Physicists Have Discovered a Second State of Liquid Water
Water has just gotten a little weirder.
The more we learn about the world around us, the more it keeps surprising us with how little we actually know. Case in point: water. The vital, life-sustaining liquid is everywhere. It covers most of our home planet, it makes up about 60 percent of the human body, and it’s even in the air we breathe. Yet no one completely understands this fundamental compound.
Water is intriguing for a number of reasons. It’s one of the few substances whose solid state floats on its liquid state, and unlike most other substances, it expands when it freezes. While boiling point temperatures usually increase with increasing molecular size, water has a surprisingly high boiling point given its low molecular weight.
Now, it’s about to get weirder. In a new study detailed in the International Journal of Nanotechnology, physicists note that liquid water has a whole new set of properties when it hits temperatures between 40°C and 60°C (104°F and 140°F). In that range, water goes into a “crossover” phase, essentially a second liquid state.
A research group led by University of Oxford physicist Laura Maestro investigated the unique properties of this second liquid state. They examined how characteristics such as thermal conductivity, refractive index, conductivity, surface tension, and the dielectric constant responded to temperature changes in water. They noticed that each of the characteristics began to shift into this second-state at a different temperature in the 40-60°C (104-140°F) range. For example, the surface tension of water was different at temperatures below 57°C (134.6°F) than it was at temperatures above it.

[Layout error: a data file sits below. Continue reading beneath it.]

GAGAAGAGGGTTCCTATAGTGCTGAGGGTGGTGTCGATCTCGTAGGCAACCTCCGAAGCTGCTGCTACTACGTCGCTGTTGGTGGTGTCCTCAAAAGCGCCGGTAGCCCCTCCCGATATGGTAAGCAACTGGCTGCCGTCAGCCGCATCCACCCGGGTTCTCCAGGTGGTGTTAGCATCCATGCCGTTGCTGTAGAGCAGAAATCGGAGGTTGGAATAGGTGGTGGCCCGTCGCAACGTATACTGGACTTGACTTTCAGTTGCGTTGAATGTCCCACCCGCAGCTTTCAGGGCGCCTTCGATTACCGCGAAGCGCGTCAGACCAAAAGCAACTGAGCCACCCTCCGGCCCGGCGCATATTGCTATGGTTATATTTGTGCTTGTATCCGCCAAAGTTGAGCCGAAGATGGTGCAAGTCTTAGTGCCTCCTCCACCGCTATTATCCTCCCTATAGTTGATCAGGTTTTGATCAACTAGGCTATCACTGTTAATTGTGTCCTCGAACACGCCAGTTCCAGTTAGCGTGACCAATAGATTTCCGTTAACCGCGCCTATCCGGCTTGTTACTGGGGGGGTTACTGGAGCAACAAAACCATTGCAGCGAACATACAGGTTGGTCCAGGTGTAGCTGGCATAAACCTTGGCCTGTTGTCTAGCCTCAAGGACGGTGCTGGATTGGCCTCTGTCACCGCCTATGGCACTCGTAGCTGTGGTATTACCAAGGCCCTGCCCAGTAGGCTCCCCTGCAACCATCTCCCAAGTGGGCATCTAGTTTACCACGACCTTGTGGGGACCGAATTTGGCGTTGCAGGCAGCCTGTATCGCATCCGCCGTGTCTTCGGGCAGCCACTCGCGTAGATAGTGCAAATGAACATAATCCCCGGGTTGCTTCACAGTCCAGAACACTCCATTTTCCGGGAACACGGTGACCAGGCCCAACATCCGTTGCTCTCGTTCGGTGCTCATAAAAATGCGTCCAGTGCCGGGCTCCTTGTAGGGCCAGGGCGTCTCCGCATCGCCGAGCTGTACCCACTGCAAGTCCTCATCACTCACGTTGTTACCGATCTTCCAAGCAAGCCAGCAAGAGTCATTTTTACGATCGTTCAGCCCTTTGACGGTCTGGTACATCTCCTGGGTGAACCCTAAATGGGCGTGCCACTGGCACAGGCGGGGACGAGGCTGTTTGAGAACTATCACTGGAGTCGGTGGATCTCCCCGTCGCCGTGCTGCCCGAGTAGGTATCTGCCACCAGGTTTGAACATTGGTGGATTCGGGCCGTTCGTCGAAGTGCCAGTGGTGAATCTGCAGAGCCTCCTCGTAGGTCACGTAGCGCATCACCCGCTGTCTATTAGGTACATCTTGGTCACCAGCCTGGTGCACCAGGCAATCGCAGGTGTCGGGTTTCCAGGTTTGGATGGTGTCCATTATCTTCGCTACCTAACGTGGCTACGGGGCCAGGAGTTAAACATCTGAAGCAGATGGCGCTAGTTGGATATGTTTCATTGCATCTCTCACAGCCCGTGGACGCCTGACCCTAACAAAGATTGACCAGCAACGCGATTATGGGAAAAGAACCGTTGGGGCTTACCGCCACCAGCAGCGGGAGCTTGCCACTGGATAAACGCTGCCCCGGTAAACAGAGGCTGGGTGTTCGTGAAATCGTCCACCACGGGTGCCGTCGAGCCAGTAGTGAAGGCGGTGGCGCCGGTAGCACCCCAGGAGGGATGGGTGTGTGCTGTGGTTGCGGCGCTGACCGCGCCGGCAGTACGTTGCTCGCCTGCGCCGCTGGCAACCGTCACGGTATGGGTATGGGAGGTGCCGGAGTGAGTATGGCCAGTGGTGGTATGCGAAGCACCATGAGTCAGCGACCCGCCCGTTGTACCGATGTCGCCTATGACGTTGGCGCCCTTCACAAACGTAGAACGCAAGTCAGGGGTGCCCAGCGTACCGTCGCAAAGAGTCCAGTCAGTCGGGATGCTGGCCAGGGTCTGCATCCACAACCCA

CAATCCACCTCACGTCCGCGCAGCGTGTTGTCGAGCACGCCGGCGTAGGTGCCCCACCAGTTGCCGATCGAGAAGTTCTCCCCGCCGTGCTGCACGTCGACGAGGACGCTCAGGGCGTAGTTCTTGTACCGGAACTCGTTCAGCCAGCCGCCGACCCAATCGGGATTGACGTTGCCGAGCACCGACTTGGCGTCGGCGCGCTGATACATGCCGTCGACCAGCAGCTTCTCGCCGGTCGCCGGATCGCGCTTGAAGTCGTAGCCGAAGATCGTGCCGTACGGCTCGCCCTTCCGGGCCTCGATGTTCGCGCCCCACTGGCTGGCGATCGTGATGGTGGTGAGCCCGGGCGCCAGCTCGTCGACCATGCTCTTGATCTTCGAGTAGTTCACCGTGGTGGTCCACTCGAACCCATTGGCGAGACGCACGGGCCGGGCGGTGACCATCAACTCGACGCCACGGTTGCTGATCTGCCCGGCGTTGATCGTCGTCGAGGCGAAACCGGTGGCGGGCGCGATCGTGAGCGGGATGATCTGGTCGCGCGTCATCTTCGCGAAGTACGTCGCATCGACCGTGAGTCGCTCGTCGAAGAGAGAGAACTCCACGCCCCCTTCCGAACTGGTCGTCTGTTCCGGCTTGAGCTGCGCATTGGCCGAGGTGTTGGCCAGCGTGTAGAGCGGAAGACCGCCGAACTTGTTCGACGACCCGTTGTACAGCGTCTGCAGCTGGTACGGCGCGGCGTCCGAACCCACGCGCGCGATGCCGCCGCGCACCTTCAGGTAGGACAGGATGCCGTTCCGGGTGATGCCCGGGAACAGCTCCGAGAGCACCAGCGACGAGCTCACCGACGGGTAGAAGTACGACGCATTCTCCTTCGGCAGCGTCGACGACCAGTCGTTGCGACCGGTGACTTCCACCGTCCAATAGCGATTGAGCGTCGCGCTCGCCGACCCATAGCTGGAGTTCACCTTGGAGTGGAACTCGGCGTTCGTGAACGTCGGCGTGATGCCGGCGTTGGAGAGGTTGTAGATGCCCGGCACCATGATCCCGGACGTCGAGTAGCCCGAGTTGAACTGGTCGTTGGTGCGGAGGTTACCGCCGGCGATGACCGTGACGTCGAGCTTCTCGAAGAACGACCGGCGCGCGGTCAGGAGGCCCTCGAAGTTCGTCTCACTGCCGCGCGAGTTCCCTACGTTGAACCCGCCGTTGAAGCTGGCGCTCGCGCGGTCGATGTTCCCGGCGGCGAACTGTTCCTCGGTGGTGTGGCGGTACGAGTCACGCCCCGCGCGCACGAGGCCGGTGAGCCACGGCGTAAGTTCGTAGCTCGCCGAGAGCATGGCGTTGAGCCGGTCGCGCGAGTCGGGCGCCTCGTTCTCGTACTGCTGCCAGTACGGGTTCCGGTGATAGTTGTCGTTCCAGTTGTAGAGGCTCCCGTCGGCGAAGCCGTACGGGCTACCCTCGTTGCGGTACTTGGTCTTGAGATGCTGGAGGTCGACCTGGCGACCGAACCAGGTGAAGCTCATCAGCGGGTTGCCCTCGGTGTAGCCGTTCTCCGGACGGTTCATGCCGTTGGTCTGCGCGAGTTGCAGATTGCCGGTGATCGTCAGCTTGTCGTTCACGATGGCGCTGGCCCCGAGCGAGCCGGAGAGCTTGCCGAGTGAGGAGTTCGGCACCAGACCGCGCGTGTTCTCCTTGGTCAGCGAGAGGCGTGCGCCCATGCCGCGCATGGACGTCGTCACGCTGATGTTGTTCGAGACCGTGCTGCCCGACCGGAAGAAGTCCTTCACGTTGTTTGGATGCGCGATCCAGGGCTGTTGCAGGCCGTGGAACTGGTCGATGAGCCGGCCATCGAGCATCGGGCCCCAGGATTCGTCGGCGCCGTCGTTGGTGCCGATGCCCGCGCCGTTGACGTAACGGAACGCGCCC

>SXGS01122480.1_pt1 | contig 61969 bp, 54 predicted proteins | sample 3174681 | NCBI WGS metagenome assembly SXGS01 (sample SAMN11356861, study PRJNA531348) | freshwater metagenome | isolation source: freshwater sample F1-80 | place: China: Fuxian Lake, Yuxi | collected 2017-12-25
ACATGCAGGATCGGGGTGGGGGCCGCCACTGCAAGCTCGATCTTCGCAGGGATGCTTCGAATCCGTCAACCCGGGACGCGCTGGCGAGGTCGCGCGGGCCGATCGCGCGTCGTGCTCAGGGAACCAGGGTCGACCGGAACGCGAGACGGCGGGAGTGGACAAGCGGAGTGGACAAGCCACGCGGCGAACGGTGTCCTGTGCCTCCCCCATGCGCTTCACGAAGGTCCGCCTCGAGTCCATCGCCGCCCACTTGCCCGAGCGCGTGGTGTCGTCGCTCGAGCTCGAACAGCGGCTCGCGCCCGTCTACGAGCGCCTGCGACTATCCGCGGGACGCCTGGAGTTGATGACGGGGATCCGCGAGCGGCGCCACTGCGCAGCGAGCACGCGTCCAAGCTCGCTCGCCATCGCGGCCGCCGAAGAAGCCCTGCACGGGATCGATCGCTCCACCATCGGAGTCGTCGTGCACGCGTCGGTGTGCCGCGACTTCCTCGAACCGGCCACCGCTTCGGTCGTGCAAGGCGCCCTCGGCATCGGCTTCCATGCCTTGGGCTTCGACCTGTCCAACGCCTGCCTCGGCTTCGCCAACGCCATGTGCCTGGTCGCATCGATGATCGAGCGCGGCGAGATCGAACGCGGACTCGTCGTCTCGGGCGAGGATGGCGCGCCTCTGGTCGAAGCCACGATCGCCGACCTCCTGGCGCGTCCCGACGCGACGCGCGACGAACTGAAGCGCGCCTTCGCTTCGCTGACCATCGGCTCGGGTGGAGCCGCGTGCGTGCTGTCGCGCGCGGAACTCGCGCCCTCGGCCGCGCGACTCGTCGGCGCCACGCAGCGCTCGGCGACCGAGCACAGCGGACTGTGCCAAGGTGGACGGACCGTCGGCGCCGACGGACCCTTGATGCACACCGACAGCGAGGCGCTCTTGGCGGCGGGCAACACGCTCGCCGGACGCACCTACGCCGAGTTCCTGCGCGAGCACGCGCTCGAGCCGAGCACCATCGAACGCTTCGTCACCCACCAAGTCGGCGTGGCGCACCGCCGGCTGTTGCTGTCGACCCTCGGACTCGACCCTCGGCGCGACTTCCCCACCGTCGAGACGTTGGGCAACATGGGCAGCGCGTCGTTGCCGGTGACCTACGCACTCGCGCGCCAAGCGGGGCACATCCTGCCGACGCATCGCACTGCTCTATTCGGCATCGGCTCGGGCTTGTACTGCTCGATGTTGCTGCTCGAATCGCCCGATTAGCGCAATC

What does this mean for the universe around us? As mentioned, water is everywhere, but it’s also unusual. Is this second liquid state the cause of water’s weird properties? If water has two liquid states and our bodies are two-thirds water, have these states been impacting our biology all along without us knowing?
The researchers point out in their publication that finding out if and how these structural changes in water affect proteins, the building blocks of living cells, is one of the many questions for biological and nano systems raised by their research. In the meantime, more independent studies need to be done before any conclusions can be reached, and no doubt as we delve further into this mystery of the universe, we’ll find just as many new questions as we do answers.